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December 17, 2019updated 18 Dec 2019 1:40pm

Life in the 2020s: Tech trends and human outcomes

By Dave Coplin

The next decade promises to offer both incredible opportunity and challenge for all of us. Technologies like artificial intelligence (and close friend machine learning) will no longer be considered new but will instead be at the heart of some huge disruptive changes that will run right through our society. In particular, AI will start to enable the automation of many things that were previously deemed too complex or even too “human”.

We’ll see these changes at work – traditional professions like accountancy, lawyers and others will over time, see significant portions of what they do be taken over by virtual robots. Vocations such as lorry drivers, taxi drivers and even chefs may disappear as machines are introduced to perform the same function but with more consistent results and less risk.

We’ll also see these changes at home as AI will bring a host of new changes to how we live. AI will help us speak any language to anyone in the world, it will help us discover and create new content and maybe even help us decide what food to eat and when we should rest (and for how long!) in order to help us live lives that are not just more healthy, but more productive and of course more fun.

Life in the 2020s: Education and tech

We’ll (hopefully) see these changes at school and in education too when we finally realise that in the 21st century, simply knowing “stuff” is no longer enough. Instead we might seek to use AI to build personalised learning schemes that tailor learning for every unique student such that they can reach their true potential regardless of their background, ability to learn or particular strengths and weaknesses.

This could also mean the end of exams and tests as we know it as we move away from the unnecessary stress and futility of a single measure of knowledge taken at a single moment in time to a world of continuous assessment, where the “system” is able to measure progress as a by-product of the work that the student does every single day.

Technology driving change

As for the technology itself, it’s going to continue to get quicker, cheaper, more powerful and smaller. Your huge smartphone may not be so huge by the time we get to 2030, in fact it may not be a phone at all but instead a small implant that you have inserted under your skin, just like the one we use today for our pets.

We’ll also see the introduction of new game changing technologies like Quantum Computing. Don’t be fooled, this is not just another computer but faster, the power and potential Quantum Computing offers us is almost unimaginable. Today’s quantum computers are limited, complex machines that require an extreme environment in which to run, (most early quantum computers need to run at -273°C so don’t think you’re going to see one in your office or your home any time soon.

But they are important because of the scale at which they operate. In simple terms, the power of today’s quantum computers is measured at around 50 cubits (a cubit is a quantum computer’s measure of power, a bit like the digital equivalent of horse power), scientists believe that when we can get Quantum computers to 500 cubits, those computers will be able to answer as many questions as there are atoms in the world and at the same time! This is a kind of computational power that we can’t even begin to imagine.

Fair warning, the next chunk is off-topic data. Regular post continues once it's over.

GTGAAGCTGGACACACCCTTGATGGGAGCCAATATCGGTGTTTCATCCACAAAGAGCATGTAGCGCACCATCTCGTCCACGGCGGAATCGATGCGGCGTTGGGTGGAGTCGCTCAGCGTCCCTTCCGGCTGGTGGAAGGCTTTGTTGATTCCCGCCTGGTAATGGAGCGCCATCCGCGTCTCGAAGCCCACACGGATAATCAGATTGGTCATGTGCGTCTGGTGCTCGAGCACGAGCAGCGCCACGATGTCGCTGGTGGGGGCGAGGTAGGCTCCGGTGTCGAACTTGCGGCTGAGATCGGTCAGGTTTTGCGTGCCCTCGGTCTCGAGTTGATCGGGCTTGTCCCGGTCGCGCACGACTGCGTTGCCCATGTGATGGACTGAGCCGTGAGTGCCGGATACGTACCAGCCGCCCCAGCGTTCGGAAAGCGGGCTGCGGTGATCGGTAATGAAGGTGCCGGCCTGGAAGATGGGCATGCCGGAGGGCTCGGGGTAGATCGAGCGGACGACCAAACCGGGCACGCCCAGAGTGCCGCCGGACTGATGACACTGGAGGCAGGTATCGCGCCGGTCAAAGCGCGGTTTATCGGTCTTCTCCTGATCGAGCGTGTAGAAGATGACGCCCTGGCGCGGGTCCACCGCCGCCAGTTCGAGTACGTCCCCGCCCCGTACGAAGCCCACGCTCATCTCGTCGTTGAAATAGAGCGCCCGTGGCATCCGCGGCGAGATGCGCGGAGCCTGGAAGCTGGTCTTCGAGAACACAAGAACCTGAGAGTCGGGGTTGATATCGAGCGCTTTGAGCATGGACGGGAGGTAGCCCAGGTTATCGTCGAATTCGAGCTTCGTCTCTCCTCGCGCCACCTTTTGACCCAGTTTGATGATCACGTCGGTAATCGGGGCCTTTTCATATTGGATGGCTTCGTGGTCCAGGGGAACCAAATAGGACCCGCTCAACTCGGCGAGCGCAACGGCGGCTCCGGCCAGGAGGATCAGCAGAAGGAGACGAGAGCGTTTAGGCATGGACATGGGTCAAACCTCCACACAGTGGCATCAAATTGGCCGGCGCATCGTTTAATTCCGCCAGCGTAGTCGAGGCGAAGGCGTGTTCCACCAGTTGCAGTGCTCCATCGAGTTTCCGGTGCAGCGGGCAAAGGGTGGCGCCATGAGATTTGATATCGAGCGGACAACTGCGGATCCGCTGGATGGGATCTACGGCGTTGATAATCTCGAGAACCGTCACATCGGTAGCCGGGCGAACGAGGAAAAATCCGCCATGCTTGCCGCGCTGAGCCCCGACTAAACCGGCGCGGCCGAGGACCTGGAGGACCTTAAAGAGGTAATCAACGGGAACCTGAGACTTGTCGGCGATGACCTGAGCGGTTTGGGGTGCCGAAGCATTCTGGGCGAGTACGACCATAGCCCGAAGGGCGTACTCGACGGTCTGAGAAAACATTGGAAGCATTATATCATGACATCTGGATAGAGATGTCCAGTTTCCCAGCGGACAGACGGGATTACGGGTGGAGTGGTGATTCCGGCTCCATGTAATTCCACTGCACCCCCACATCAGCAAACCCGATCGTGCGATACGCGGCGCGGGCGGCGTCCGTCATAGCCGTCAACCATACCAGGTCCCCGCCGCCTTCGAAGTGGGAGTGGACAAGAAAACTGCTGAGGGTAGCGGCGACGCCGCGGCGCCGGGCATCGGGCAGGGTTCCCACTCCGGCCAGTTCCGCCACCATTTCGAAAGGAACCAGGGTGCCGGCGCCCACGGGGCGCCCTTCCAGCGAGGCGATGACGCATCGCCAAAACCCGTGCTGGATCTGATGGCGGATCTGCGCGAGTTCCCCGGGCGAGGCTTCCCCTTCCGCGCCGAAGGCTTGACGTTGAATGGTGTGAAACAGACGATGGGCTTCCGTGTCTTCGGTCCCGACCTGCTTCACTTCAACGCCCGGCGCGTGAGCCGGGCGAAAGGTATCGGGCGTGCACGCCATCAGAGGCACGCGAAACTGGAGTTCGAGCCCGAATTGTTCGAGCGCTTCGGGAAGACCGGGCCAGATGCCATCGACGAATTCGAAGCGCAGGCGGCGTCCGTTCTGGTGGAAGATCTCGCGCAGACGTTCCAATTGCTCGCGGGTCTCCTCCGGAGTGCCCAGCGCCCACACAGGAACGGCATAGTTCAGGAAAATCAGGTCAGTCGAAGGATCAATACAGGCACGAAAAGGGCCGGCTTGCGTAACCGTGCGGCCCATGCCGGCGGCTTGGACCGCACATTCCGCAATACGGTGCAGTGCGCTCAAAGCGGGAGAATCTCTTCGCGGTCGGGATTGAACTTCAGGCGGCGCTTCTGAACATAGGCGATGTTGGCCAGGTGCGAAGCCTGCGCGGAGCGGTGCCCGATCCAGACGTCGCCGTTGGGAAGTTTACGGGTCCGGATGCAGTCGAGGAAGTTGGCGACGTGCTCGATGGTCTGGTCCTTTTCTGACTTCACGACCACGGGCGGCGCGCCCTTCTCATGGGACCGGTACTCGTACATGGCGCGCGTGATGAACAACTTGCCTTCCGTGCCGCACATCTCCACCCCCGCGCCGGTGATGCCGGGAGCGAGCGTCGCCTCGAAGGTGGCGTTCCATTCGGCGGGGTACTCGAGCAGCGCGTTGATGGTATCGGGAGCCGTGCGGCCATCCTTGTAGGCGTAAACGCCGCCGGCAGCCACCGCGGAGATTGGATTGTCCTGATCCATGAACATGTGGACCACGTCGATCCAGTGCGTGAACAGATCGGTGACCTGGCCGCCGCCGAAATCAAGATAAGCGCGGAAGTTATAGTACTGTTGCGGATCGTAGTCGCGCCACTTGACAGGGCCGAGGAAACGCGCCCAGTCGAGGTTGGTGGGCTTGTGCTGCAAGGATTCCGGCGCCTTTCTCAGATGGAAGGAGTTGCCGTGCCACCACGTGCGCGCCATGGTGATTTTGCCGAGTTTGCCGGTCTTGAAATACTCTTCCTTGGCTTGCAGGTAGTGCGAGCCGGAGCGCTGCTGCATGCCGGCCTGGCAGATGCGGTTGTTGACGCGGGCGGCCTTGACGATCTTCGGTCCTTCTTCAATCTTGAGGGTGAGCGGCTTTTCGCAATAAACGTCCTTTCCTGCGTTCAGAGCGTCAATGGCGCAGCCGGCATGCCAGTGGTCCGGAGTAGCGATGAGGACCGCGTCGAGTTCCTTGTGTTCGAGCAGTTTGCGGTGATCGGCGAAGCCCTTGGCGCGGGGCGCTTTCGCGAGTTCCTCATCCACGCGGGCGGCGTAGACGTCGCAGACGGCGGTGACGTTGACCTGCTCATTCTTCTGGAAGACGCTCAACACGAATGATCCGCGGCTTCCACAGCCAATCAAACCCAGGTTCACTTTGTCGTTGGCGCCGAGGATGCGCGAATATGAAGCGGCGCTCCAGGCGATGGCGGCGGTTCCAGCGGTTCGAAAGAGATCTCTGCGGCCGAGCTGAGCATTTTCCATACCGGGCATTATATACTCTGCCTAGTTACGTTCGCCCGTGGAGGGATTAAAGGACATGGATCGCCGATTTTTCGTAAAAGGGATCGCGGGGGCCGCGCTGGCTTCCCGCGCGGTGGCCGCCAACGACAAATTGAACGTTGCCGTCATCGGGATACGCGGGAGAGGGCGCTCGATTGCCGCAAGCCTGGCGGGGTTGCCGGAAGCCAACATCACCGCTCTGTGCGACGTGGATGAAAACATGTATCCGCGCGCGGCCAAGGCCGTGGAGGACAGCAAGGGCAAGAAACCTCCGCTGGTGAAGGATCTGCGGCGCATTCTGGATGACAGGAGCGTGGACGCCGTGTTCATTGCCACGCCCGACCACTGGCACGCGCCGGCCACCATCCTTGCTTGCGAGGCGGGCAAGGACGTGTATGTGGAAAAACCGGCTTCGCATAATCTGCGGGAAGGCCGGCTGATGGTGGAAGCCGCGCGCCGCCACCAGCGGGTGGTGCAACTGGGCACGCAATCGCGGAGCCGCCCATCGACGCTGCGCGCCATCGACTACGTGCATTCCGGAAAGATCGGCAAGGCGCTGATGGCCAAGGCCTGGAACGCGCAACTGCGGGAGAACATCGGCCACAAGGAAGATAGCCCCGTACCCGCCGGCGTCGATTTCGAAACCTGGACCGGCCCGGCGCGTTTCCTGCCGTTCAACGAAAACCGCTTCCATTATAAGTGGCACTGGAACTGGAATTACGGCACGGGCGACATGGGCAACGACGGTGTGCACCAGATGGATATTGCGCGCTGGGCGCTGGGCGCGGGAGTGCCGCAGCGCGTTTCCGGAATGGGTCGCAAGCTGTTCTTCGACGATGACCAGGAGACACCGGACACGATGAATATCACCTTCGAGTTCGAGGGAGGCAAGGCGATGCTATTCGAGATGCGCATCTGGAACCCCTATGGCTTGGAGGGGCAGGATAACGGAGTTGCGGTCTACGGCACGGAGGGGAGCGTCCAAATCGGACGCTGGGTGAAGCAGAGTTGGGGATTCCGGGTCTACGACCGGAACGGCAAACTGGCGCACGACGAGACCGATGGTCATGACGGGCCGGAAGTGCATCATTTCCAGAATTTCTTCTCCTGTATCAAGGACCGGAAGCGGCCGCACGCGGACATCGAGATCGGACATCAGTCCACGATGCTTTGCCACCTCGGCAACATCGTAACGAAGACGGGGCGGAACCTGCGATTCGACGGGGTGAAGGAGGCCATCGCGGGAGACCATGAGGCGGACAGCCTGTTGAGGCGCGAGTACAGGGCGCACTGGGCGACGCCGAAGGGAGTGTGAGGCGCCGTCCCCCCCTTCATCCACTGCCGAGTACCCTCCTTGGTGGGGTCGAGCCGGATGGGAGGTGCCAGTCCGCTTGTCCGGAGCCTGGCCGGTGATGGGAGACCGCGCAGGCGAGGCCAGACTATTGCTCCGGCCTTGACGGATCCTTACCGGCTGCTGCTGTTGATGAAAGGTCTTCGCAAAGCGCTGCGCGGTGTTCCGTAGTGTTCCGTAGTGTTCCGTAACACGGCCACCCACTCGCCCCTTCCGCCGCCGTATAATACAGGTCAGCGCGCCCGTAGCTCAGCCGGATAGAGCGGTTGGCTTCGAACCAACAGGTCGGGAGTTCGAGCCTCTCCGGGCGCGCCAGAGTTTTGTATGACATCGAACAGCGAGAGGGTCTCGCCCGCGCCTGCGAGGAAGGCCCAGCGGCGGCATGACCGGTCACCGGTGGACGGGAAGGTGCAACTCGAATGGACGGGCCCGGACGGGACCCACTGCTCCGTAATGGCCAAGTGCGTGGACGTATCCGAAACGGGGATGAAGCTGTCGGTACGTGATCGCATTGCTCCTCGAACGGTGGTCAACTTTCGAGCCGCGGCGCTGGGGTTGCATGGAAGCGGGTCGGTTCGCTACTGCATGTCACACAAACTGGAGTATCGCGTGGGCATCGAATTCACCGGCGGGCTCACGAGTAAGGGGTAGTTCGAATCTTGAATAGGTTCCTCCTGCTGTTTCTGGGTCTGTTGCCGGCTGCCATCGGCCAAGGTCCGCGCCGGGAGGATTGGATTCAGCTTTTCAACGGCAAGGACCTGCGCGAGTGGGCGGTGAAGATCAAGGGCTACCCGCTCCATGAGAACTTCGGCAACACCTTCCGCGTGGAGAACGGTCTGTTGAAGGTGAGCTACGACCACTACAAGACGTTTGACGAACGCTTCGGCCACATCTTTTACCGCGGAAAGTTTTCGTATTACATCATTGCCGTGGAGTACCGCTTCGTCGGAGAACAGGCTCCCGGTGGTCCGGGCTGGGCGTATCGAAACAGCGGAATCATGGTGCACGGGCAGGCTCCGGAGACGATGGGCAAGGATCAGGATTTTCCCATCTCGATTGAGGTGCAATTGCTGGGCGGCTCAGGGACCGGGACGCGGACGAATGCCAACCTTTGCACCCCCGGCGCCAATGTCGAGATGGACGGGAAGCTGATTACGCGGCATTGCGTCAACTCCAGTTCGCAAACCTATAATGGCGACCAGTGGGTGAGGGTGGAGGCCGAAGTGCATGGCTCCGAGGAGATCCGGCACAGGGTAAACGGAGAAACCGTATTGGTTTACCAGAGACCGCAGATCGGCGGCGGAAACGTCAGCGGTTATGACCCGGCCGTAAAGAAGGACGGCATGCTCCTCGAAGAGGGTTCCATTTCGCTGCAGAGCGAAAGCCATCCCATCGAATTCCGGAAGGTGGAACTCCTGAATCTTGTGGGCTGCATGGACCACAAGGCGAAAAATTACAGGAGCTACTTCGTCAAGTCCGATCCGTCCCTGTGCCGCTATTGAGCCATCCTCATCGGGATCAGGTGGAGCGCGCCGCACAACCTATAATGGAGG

Oh and robots too. (Oh my!) These won’t be the industrial robots you’re used to seeing, they might not even be the science fiction looking robots (you know, the ones that start as friends and then take over the world…). These robots are going to be not just our friends, they’ll be a part of our families.

It’s already started. If you have a smart speaker at home, you’ve got an early ancestor of something that will end up becoming your own personal C3PO, not just there to help you but there to provide companionship and friendship while you go about your busy lives.

Life in the 2020s: Risks and challenges of technology

But all this won’t be without some risks.

Massive parts of our current labour market will be challenged by the rise of the machines. Our kids will continue to lack the skills they’re going to need to thrive and we adults are going to struggle to make sense of it all at home and at work.

The machines won’t be perfect either, seeing as they’re created by humans, they end up with some human problems as a result, algorithmic bias will be one of the defining challenges of 2020 and beyond and it’s going to take a lot of work to get all of us to a point where we can trust our lives to the algorithms alone.

The good news in all of this is that the end result is still ultimately down to us humans. The real answer to what 2020 will hold for technology and how it affects us in our everyday lives will continue to be all about how we humans choose to use it.

I’m hopeful for a new era in 2020, one where we turn the corner in our relationship with technology and look not for dystopia, but instead we seek to ensure everyone has the right skills and ambition to build the utopia we deserve.

To get there we need to teach our kids (and ourselves!) to break free of the technology that traps and disconnects us, an instead use the same technology to elevate what we could achieve not by replacing us, but by freeing us to do all of the amazing things that the technology alone cannot do. The best future awaits those that can combine the best of technological capability with the best of human ability.

Read more: Data privacy predictions for 2020: Six industry experts have their say